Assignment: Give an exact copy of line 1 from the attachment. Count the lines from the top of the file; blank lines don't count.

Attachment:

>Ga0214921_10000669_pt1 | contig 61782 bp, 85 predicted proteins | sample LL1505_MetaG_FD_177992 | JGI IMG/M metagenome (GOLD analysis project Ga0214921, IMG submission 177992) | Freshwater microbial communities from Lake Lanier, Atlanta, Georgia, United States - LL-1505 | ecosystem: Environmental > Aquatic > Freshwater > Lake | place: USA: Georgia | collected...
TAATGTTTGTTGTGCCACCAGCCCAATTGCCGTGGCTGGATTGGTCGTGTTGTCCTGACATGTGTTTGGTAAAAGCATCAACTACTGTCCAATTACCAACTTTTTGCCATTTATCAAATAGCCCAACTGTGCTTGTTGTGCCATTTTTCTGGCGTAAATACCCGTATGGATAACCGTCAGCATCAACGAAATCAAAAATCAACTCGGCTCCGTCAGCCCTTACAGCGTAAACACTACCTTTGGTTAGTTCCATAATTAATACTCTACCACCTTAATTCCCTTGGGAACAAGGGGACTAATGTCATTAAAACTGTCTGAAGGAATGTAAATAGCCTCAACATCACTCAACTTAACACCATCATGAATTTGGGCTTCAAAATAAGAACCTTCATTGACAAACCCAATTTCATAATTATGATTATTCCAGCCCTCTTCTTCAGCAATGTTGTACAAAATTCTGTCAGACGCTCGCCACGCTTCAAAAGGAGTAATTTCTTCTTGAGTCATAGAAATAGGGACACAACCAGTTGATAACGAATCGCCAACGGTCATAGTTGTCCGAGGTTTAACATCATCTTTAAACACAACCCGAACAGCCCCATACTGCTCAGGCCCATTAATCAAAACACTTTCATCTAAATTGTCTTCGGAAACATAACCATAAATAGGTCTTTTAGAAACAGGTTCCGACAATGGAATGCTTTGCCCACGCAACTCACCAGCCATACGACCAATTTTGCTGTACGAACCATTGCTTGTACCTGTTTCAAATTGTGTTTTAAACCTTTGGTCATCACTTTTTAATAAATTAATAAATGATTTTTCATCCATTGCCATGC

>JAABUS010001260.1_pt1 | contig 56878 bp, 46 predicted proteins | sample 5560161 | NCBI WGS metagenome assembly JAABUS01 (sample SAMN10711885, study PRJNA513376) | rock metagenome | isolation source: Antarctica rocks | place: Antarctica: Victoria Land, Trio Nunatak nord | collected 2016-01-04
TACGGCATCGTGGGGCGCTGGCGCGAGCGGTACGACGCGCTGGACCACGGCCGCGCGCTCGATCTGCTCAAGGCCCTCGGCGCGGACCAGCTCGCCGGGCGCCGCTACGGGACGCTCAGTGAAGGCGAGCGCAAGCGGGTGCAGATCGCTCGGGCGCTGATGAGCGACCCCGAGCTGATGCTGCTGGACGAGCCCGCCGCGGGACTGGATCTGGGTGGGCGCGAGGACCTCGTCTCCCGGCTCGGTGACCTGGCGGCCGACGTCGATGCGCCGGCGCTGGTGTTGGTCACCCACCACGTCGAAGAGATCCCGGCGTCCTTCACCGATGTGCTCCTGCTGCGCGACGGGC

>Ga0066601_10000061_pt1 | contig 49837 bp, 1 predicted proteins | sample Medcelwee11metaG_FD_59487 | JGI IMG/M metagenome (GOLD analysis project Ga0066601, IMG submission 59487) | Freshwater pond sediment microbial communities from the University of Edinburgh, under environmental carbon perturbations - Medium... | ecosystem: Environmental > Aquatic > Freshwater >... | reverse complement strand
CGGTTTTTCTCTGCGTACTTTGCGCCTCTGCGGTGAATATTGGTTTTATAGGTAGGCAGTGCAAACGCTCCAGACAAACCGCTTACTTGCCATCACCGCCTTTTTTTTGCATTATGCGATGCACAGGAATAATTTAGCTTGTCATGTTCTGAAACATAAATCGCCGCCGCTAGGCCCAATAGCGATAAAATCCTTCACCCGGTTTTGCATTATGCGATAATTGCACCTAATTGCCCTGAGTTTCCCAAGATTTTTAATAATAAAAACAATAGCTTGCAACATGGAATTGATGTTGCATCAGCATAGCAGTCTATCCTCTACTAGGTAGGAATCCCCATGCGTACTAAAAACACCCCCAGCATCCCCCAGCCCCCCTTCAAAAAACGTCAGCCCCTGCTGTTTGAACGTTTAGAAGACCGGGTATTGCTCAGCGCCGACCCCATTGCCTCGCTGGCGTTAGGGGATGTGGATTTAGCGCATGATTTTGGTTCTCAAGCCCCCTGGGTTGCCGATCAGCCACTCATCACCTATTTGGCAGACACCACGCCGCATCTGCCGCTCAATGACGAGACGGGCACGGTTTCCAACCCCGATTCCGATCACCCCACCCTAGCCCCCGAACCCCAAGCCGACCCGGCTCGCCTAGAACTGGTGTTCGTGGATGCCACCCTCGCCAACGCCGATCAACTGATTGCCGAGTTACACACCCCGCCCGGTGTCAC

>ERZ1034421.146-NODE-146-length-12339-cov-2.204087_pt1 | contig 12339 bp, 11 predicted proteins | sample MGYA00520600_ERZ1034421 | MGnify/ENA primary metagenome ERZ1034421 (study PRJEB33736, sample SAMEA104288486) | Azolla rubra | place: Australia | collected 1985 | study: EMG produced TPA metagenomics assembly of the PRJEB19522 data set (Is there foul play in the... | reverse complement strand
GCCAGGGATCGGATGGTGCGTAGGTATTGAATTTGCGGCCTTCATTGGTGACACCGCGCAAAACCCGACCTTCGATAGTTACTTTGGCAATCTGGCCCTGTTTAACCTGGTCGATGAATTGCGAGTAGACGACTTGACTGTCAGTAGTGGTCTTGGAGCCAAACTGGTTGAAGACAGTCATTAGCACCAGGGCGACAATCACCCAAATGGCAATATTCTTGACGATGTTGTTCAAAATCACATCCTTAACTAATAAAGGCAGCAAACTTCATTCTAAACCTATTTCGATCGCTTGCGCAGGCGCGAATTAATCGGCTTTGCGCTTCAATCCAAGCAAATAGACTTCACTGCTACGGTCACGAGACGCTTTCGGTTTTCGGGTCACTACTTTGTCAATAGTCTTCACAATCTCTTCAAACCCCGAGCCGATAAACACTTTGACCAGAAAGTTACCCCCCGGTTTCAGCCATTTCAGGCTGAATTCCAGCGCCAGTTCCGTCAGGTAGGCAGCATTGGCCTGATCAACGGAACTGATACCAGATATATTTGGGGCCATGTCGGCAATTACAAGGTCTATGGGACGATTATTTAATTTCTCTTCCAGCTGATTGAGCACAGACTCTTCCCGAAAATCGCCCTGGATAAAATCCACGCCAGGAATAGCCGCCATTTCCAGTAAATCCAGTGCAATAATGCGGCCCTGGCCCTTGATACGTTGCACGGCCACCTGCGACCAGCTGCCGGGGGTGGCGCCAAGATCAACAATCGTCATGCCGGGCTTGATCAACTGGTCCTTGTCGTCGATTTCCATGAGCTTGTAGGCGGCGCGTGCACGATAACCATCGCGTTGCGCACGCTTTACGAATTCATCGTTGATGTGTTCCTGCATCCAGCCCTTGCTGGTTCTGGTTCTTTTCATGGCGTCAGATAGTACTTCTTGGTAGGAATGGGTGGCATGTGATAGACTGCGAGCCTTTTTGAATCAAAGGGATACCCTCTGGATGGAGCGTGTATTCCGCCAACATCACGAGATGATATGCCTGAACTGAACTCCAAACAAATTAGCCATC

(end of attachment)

>Ga0214921_10000669_pt1 | contig 61782 bp, 85 predicted proteins | sample LL1505_MetaG_FD_177992 | JGI IMG/M metagenome (GOLD analysis project Ga0214921, IMG submission 177992) | Freshwater microbial communities from Lake Lanier, Atlanta, Georgia, United States - LL-1505 | ecosystem: Environmental > Aquatic > Freshwater > Lake | place: USA: Georgia | collected...